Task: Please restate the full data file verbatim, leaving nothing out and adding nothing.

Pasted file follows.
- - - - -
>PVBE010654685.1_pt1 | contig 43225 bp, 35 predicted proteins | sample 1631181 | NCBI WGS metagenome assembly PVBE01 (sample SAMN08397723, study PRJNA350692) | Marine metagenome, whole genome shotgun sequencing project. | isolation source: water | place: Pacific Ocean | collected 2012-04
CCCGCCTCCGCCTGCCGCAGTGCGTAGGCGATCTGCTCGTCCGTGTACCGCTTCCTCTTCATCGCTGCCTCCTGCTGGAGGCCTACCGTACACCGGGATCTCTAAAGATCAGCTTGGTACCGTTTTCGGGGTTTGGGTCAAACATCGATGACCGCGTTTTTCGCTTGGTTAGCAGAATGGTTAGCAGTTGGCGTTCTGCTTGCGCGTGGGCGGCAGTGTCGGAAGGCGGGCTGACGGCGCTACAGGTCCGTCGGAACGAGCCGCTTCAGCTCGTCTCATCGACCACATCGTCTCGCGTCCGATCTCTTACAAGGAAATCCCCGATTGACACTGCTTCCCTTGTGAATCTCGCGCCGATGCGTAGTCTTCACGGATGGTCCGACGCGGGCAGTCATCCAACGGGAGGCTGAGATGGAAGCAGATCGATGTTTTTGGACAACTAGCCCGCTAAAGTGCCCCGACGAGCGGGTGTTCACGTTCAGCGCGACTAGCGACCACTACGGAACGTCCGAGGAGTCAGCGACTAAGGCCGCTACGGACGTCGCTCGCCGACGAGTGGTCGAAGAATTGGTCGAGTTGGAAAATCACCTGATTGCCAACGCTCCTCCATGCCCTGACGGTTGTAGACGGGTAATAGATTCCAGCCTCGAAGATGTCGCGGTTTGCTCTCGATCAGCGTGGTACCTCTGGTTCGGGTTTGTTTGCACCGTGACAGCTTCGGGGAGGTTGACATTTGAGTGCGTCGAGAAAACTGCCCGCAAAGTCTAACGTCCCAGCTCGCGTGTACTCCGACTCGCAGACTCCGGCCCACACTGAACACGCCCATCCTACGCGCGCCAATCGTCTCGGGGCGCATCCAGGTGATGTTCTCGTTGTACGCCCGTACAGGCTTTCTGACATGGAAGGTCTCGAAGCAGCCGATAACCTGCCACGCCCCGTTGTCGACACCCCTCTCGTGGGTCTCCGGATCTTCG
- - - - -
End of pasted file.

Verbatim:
>PVBE010654685.1_pt1 | contig 43225 bp, 35 predicted proteins | sample 1631181 | NCBI WGS metagenome assembly PVBE01 (sample SAMN08397723, study PRJNA350692) | Marine metagenome, whole genome shotgun sequencing project. | isolation source: water | place: Pacific Ocean | collected 2012-04
CCCGCCTCCGCCTGCCGCAGTGCGTAGGCGATCTGCTCGTCCGTGTACCGCTTCCTCTTCATCGCTGCCTCCTGCTGGAGGCCTACCGTACACCGGGATCTCTAAAGATCAGCTTGGTACCGTTTTCGGGGTTTGGGTCAAACATCGATGACCGCGTTTTTCGCTTGGTTAGCAGAATGGTTAGCAGTTGGCGTTCTGCTTGCGCGTGGGCGGCAGTGTCGGAAGGCGGGCTGACGGCGCTACAGGTCCGTCGGAACGAGCCGCTTCAGCTCGTCTCATCGACCACATCGTCTCGCGTCCGATCTCTTACAAGGAAATCCCCGATTGACACTGCTTCCCTTGTGAATCTCGCGCCGATGCGTAGTCTTCACGGATGGTCCGACGCGGGCAGTCATCCAACGGGAGGCTGAGATGGAAGCAGATCGATGTTTTTGGACAACTAGCCCGCTAAAGTGCCCCGACGAGCGGGTGTTCACGTTCAGCGCGACTAGCGACCACTACGGAACGTCCGAGGAGTCAGCGACTAAGGCCGCTACGGACGTCGCTCGCCGACGAGTGGTCGAAGAATTGGTCGAGTTGGAAAATCACCTGATTGCCAACGCTCCTCCATGCCCTGACGGTTGTAGACGGGTAATAGATTCCAGCCTCGAAGATGTCGCGGTTTGCTCTCGATCAGCGTGGTACCTCTGGTTCGGGTTTGTTTGCACCGTGACAGCTTCGGGGAGGTTGACATTTGAGTGCGTCGAGAAAACTGCCCGCAAAGTCTAACGTCCCAGCTCGCGTGTACTCCGACTCGCAGACTCCGGCCCACACTGAACACGCCCATCCTACGCGCGCCAATCGTCTCGGGGCGCATCCAGGTGATGTTCTCGTTGTACGCCCGTACAGGCTTTCTGACATGGAAGGTCTCGAAGCAGCCGATAACCTGCCACGCCCCGTTGTCGACACCCCTCTCGTGGGTCTCCGGATCTTCG